Protecting Your Heirs and Your Legacy
Like many collectors, you may not think of your collection in purely financial terms. But when it comes to estate and charitable planning, a valued collection is also a financial asset requiring the same careful consideration as any other financial asset. For many families, in fact, collections can represent a significant portion of their total net worth.
“Some collectors don’t feel comfortable acknowledging the financial nature of their collections,” says Peter May, a Calibre Financial and Estate Planning Director. “They may not even mention tangible personal property when disclosing assets.”
Without careful planning, however, the fate of your collection will be uncertain. “It may have to be sold—at a steep discount—to pay estate taxes,” says Calibre Charitable Giving Specialist Andrea Lawrence. That’s because the default option for disposing of such assets is often the auction house, a route that virtually guarantees a loss of up to 70% of a collection’s value.
Creating a Succession Plan
Collectors face unique challenges when making decisions about the succession of their collections. Whereas most “financial” assets—such as stocks, bonds, and other investments—are easily distributed among heirs, a single painting or sculpture is more difficult to share. As a result, it’s never too early to begin thinking about a succession plan for your collectibles.
In many cases, it is appropriate to consult a third-party advisor with focused expertise in succession and philanthropic planning for collections. A third party advisor will work with your financial advisor and provide valuable insights into your goals and objectives.
“A financial-based strategy will make it possible for you and your heirs to realize the full potential of your collection from both a philanthropic and a financial perspective,” says Michael Mendelsohn, collector and founding partner of art and philanthropic advisory service BRIDDGE Strategies for Art, Heirs & Philanthropy. Determining which opportunities are most appropriate for specific parts of the collection will depend on your family’s values, goals and stage of life.
Few collectors are aware of their strategic options. The all-too-common ’empty hook’ strategy—simply not accounting for an important painting so your daughter can whisk it away at the time of your death to avoid estate taxes—shouldn’t be one of them. In similar fashion, undervaluing collections for insurance and tax purposes will inevitably cause problems for future generations.
Gifts to heirs can offer substantial tax savings during your lifetime. Still, gifts are also irrevocable and therefore shouldn’t be undertaken until your own plans and your family’s circumstances have become more settled—and that usually occurs much later in life.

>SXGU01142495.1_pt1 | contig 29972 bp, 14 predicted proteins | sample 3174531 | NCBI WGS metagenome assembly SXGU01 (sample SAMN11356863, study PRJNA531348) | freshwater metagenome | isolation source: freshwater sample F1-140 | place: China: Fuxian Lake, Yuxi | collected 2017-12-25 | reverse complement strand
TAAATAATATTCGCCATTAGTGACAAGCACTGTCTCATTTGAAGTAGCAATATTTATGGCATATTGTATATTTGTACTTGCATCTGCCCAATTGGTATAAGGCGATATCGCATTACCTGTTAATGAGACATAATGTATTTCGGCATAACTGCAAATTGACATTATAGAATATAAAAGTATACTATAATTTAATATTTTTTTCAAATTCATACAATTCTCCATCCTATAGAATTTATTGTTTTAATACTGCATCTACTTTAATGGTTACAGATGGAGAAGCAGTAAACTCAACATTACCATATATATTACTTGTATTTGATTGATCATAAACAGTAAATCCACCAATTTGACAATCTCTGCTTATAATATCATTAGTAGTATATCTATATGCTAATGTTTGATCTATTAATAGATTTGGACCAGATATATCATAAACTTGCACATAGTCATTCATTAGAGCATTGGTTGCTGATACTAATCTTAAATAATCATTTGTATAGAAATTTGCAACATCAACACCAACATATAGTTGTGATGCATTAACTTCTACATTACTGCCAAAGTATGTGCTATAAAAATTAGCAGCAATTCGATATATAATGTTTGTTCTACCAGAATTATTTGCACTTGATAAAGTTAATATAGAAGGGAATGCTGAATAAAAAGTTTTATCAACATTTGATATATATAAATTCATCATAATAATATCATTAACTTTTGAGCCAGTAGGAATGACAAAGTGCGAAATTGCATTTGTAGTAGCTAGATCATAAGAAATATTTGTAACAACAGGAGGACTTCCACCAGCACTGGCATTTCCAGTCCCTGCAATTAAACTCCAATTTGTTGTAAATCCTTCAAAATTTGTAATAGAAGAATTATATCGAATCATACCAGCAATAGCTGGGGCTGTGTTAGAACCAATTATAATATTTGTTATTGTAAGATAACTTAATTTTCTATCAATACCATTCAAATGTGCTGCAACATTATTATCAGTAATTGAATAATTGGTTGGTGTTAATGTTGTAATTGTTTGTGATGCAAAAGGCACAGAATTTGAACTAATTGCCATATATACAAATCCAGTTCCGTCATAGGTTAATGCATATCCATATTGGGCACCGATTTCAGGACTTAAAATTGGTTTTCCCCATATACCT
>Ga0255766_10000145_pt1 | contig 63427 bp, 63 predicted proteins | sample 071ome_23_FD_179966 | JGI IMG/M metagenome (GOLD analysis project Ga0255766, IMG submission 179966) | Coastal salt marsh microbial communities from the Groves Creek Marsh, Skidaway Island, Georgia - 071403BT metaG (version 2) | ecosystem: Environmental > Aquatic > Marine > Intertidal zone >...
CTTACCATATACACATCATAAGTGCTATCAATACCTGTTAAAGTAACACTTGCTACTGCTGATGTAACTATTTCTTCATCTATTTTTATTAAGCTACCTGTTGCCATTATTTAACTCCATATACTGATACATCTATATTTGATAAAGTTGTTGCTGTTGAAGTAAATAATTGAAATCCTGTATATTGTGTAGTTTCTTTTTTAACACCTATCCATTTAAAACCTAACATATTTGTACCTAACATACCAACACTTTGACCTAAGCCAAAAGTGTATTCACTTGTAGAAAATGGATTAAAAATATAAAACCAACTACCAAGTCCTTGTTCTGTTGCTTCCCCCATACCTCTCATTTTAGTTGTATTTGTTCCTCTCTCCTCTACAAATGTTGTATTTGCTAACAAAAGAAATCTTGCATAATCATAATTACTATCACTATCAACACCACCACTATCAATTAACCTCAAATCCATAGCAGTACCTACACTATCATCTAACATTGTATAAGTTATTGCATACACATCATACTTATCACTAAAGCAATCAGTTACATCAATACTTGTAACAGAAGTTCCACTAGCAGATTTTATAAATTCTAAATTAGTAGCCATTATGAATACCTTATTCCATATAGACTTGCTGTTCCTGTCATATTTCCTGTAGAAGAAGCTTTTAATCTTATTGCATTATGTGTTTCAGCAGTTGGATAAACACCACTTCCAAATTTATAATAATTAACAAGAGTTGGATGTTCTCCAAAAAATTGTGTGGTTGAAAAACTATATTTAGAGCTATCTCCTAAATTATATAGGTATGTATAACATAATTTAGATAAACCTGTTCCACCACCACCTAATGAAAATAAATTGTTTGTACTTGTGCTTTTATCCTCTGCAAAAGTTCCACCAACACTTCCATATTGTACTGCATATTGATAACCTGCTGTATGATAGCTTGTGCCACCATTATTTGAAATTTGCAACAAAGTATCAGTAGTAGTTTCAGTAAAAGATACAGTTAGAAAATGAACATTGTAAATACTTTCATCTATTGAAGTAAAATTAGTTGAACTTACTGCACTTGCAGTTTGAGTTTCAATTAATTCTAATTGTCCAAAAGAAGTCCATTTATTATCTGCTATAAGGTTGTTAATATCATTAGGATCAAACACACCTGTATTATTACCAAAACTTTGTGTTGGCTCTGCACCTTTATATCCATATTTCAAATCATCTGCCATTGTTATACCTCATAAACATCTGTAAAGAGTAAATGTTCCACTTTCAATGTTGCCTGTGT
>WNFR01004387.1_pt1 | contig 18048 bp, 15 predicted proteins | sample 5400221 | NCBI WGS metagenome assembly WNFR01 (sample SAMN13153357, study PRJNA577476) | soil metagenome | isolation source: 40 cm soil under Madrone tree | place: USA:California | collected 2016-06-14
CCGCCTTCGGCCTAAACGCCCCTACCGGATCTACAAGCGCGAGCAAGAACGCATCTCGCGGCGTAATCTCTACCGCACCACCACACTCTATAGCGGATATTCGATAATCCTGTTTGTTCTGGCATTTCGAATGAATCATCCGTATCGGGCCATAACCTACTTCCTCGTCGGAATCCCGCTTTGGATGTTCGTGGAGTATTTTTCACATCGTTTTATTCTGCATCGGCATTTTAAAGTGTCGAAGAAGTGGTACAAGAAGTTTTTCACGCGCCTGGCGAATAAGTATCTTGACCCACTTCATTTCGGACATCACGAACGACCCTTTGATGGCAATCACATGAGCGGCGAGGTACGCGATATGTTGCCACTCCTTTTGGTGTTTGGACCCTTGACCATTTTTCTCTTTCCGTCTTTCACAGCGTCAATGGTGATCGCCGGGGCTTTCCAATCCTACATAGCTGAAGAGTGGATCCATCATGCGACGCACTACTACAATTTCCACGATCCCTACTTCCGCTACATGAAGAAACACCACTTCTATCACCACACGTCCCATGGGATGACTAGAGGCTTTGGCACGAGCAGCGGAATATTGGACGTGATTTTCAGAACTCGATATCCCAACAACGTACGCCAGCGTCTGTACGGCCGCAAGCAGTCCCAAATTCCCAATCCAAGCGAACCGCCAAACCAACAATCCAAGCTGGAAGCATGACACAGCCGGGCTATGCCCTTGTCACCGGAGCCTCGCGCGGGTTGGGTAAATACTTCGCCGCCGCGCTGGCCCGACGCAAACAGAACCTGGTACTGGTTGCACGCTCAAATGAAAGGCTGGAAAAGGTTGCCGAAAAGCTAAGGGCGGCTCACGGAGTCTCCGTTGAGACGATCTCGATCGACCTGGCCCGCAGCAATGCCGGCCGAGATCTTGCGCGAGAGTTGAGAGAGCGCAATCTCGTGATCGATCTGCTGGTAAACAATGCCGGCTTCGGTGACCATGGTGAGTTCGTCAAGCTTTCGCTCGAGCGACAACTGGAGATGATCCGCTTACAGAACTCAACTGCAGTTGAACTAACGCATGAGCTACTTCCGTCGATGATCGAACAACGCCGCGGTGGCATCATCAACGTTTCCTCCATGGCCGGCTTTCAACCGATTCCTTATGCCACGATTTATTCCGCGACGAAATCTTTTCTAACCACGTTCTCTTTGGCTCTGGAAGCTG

Another option is to structure a fractional gift—essentially, a means of sharing ownership of a portion of your collection with a museum during a designated time period each year. This approach enables you to enjoy proprietorship of the gifted item as well as substantial tax savings. If you are typically away from your principal residence for a certain period of time each year, a fractional gift can be an ideal way to insure that an important item in your collection is well cared-for during your absence.
If you are nearing retirement, you may want to consider the advantages of gifting or even selling the “bottom,” or least valuable parts of your collection. The cash generated by a sale can be dedicated to inter-family gifts during your lifetime, enabling you to move assets out of your taxable estate.
Establishing a Legacy
Donating your entire collection to a museum is no longer the most effective way to ensure your legacy. Because museums now frequently object to restricted covenants, it can be more difficult to place your entire collection with a single institution.
When a museum is interested in only a portion of your collection, one option is to gift select pieces, and create a Charitable Remainder Trust, or CRT, for the rest of the collection. The CRT can sell pieces from the collection when appropriate, providing you with both extra income and tax benefits.
A second option is to establish a private operating foundation with endowment funds that can be managed into the future. Although your collection would be housed with host institutions, the private operating foundation would retain proprietary and management responsibilities.
This scenario places control of your collection and your legacy in the hands of trustees—you, your children and other individuals you designate—who can hire a dedicated curator and make decisions on important matters such as a touring schedule and terms of access for researchers. Perhaps most importantly, your collection, as you have shaped it, can be shared with the largest possible audience.
The Rewards of Planning
Developing and implementing a succession plan for your collection may take months, and implementing it could take years. Nevertheless, the pleasure of finalizing your wishes during your lifetime, even though they may not be fully carried out until after your death, shouldn’t be undervalued. Careful planning can ensure that your artistic vision will survive for generations.